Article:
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By now you’re likely familiar with the rough outlines of the story. After nearly a decade of company building, Zuora last week went public, valuing itself on the open market at roughly US$2 billion after gaining 43 percent on its first day of trading. Those outlines don’t reveal the importance of Zuora generally, and subscription billing systems in particular, to the rapid evolution of the subscription economy and CRM.
During Siebel’s heyday, Salesforce re-made CRM into a subscription service and stole the market. Siebel represented the last of the big on-premises enterprise software systems, and after nearly a decade of enterprise resource planning trials and tribulations, few organizations wanted much to do with another deployment that potentially could crater their business.
Hidden in the promise of what would become cloud computing — including easy installation, modification and upgrades — lurked a painful secret. With so much flexibility in the business model, running a subscription service at scale represented a major challenge.
Over the Hump
Vendor businesses adopting subscriptions had to accommodate new technology and billing models that stood for such a departure that subscription vendors almost couldn’t pull it off.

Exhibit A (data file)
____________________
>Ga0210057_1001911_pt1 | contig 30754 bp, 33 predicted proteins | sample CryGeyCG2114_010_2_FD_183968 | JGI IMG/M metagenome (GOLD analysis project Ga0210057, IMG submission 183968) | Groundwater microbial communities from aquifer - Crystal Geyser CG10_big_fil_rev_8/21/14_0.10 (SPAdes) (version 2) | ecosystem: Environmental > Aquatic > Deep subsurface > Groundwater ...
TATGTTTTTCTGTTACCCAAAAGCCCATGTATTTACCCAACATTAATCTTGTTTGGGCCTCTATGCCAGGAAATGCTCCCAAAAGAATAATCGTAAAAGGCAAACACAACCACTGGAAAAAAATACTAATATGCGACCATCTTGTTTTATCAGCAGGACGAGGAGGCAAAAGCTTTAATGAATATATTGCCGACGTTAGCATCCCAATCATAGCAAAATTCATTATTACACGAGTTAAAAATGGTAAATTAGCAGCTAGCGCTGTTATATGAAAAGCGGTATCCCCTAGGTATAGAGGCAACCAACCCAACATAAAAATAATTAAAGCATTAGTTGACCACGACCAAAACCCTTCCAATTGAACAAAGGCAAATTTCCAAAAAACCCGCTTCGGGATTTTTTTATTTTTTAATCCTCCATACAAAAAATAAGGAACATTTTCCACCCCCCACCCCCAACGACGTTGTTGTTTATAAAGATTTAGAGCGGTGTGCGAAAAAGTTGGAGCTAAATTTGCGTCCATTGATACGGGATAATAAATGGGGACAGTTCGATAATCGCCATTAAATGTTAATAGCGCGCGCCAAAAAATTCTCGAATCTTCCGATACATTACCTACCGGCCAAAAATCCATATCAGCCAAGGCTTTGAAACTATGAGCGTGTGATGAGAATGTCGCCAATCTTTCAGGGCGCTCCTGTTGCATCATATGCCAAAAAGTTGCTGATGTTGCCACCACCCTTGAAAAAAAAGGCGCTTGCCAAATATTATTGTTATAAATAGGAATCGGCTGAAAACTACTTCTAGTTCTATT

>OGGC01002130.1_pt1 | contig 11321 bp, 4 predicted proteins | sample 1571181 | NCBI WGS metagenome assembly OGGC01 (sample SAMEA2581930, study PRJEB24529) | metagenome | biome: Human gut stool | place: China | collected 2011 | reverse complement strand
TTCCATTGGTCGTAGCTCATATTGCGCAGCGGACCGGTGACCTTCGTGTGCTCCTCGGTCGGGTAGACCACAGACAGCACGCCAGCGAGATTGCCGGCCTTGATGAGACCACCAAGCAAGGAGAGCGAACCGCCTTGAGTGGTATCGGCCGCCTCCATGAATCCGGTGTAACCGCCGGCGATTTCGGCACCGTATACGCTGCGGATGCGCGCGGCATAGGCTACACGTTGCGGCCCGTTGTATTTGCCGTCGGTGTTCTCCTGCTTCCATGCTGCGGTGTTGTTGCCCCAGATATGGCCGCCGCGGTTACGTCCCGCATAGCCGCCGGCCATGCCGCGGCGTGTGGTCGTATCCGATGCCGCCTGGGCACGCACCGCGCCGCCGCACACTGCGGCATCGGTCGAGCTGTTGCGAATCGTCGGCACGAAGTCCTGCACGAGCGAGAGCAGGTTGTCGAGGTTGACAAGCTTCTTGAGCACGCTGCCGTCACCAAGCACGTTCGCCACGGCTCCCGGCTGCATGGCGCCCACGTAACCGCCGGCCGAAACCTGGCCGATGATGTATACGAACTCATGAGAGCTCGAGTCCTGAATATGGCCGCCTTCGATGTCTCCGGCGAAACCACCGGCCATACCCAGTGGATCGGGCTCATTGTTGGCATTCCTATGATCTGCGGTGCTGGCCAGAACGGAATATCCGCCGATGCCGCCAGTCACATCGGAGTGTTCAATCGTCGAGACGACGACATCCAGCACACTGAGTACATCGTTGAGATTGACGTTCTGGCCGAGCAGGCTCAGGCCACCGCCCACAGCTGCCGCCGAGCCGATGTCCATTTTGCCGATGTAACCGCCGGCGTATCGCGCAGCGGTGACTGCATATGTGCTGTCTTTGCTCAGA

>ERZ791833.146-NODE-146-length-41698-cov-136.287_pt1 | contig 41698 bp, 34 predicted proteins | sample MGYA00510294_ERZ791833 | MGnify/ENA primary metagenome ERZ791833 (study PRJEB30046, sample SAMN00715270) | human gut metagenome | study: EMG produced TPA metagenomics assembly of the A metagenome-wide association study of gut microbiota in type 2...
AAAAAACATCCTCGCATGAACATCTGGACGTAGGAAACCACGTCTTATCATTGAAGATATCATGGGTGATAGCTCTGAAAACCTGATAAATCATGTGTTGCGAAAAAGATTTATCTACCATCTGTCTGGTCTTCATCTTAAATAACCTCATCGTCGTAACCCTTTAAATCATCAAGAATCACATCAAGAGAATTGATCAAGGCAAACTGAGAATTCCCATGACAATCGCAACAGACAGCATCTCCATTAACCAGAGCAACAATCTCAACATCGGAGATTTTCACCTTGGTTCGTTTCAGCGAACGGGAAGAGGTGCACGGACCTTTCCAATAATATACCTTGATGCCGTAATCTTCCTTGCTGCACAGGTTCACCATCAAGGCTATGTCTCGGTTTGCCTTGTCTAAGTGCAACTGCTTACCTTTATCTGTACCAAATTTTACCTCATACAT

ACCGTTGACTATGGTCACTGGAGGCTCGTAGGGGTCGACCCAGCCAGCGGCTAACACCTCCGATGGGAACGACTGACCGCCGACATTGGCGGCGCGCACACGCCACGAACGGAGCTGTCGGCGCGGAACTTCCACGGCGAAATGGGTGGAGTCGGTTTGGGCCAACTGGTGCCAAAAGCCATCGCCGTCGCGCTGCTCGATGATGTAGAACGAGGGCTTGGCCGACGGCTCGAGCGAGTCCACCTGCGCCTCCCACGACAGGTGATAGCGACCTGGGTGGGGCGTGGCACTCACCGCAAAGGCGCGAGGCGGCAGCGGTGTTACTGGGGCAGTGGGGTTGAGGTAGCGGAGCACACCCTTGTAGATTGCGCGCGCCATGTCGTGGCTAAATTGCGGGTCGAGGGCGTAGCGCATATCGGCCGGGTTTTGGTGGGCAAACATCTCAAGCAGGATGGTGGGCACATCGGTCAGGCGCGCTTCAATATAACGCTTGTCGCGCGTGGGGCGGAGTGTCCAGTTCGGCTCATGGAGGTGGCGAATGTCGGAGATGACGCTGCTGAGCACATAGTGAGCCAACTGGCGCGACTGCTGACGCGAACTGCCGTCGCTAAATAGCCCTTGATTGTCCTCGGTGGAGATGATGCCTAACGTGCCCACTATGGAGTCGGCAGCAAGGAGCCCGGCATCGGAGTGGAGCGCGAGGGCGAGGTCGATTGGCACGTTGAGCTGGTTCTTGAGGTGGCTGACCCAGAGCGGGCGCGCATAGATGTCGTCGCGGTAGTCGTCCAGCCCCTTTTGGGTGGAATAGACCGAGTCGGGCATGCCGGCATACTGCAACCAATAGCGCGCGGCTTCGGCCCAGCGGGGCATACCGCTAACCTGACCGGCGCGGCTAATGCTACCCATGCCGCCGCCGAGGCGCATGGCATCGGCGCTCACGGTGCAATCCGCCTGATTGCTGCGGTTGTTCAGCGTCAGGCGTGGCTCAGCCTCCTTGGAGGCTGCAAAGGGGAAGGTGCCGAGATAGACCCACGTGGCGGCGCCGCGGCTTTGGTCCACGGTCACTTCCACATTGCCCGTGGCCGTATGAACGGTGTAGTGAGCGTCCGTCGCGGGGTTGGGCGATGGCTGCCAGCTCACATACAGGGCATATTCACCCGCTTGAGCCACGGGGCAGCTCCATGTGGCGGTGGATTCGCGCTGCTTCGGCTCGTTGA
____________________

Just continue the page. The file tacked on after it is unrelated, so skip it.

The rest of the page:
At the end of a month, small subscription companies had to marshal resources from every department to create accurate bills for customers — especially those that might have added or deleted users.
Incorrect bills didn’t get paid on time, and resources dedicated to billing weren’t available for building and maintaining products. Where billing was concerned, some subscription companies became victims of their own success.
Zuora led a revolution that changed that dynamic and enabled subscription vendors of all kinds to run their businesses with the billing function under control, which enabled subscription vendors…